Peter Hibberd, M.D., is a doctor whose advice is based on more than 28 years of hospital outpatient and inpatient experience. He is an experienced emergency medicine physician, surgeon, and consultant. Dr. Hibberd is certified by the American Board of Emergency Medicine. He is also a fellow and active member of the American Academy of Family Physicians, an active member of the American College of Emergency Physicians, and a member and fellow of the American Academy of Emergency Medicine. Dr. Hibberd has earned numerous national and international professional certifications, memberships, and awards.
Tags: Cancer | psa | test | recommendations | prostate | cancer

Should I Have a PSA Test?

By    |   Friday, 02 August 2013 09:59 AM

Question: With all the debate over PSA, I’m confused about whether I should get it done or not? I’m 53 and my father was diagnosed with prostate cancer about 10 years ago. 
Dr. Hibberd’s answer:
The debate over the PSA test has unfortunately has been picked up by the print media and sensationalized. Here is the low down: I agree with screening for you to establish a baseline PSA level, then you should have follow-up screenings at regular intervals based upon your risks and your family history.
The concern has been that many victims of prostate cancer may have been over-treated. The new debate reflects a consensus that we need to determine whether a particular case of prostate cancer is aggressive before committing to harmful and uncomfortable prostatectomy or other invasive treatment, for a condition that is not always life-threatening.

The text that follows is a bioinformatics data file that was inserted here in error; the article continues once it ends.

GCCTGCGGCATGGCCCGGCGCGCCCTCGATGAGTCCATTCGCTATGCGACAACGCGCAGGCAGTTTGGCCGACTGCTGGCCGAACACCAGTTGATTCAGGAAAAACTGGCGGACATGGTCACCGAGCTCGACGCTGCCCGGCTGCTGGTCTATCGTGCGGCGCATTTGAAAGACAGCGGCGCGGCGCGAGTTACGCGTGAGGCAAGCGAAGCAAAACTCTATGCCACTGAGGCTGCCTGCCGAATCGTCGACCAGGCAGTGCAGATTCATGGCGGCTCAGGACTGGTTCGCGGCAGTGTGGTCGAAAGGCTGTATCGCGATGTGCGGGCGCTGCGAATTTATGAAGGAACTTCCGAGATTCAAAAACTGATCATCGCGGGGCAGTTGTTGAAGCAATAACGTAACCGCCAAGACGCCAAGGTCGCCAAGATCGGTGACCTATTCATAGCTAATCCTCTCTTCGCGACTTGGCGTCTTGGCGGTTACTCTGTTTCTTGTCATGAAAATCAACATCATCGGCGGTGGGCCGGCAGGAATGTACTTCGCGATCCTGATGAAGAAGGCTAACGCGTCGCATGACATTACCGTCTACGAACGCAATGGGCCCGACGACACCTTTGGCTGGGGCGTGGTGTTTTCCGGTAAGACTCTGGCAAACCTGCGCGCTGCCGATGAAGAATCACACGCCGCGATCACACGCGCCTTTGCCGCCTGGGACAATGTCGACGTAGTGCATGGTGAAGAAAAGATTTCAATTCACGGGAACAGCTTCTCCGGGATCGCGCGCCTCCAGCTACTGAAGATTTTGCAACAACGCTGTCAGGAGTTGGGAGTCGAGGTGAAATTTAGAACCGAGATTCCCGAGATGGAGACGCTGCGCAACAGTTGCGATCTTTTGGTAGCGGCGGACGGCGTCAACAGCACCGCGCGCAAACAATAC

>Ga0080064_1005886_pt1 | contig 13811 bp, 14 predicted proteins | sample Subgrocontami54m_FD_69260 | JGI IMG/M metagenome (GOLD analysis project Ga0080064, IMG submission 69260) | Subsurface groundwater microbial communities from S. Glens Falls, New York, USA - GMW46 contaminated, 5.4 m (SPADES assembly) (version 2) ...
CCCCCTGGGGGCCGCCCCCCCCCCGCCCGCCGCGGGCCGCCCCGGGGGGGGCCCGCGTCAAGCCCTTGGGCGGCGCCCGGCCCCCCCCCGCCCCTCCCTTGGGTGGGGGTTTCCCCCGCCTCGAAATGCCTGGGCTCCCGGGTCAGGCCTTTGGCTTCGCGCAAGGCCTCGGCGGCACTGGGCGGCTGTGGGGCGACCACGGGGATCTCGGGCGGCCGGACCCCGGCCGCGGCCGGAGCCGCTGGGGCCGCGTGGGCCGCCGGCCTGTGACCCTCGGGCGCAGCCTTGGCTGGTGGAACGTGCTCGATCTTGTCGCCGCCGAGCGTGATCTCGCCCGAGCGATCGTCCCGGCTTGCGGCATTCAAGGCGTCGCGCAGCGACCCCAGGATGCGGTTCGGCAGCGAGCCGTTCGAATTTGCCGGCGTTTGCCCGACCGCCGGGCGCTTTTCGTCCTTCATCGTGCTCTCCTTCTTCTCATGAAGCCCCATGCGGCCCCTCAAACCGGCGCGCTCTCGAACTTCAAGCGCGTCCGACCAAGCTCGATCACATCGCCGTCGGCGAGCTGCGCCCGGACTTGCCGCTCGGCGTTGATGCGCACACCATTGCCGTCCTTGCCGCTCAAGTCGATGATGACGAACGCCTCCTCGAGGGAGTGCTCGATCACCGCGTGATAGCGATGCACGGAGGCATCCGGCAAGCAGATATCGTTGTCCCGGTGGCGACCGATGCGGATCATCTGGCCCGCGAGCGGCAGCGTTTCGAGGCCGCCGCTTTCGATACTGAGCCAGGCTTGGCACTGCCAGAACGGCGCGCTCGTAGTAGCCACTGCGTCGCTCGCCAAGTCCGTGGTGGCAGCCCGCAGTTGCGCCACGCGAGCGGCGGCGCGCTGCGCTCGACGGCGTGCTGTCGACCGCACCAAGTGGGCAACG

The PSA does not need to be an essential yearly test for all men, regardless of risk. Risk assessment and hopefully soon the addition of genetic markers will help us use the PSA test more sensibly. Remember the PSA elevates in benign and malignant disease of the prostate, and may not be positive in all men with prostate cancer.
Still, the PSA test has revolutionized management and treatment of prostate conditions in men, and has greatly simplified diagnosis that had previously depended upon more elaborate tests, including biopsies. Since the advent of the PSA, there has been a plethora of new treatments for benign prostate hypertrophy (enlarged prostate). These treatments are often guided by PSA and rectal /urine examinations, and have significantly reduced the frequency of prostate surgery (known as TURP).
The PSA has been advocated as a screening tool for prostate cancer, but it is important to realize that this test is no longer recommended annually on all men. I believe in establishing baseline values, and periodic monitoring in at-risk individuals only, is probably the best way to go.

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PSA testing needs to be based upon individual risks and your family history.
Friday, 02 August 2013 09:59 AM
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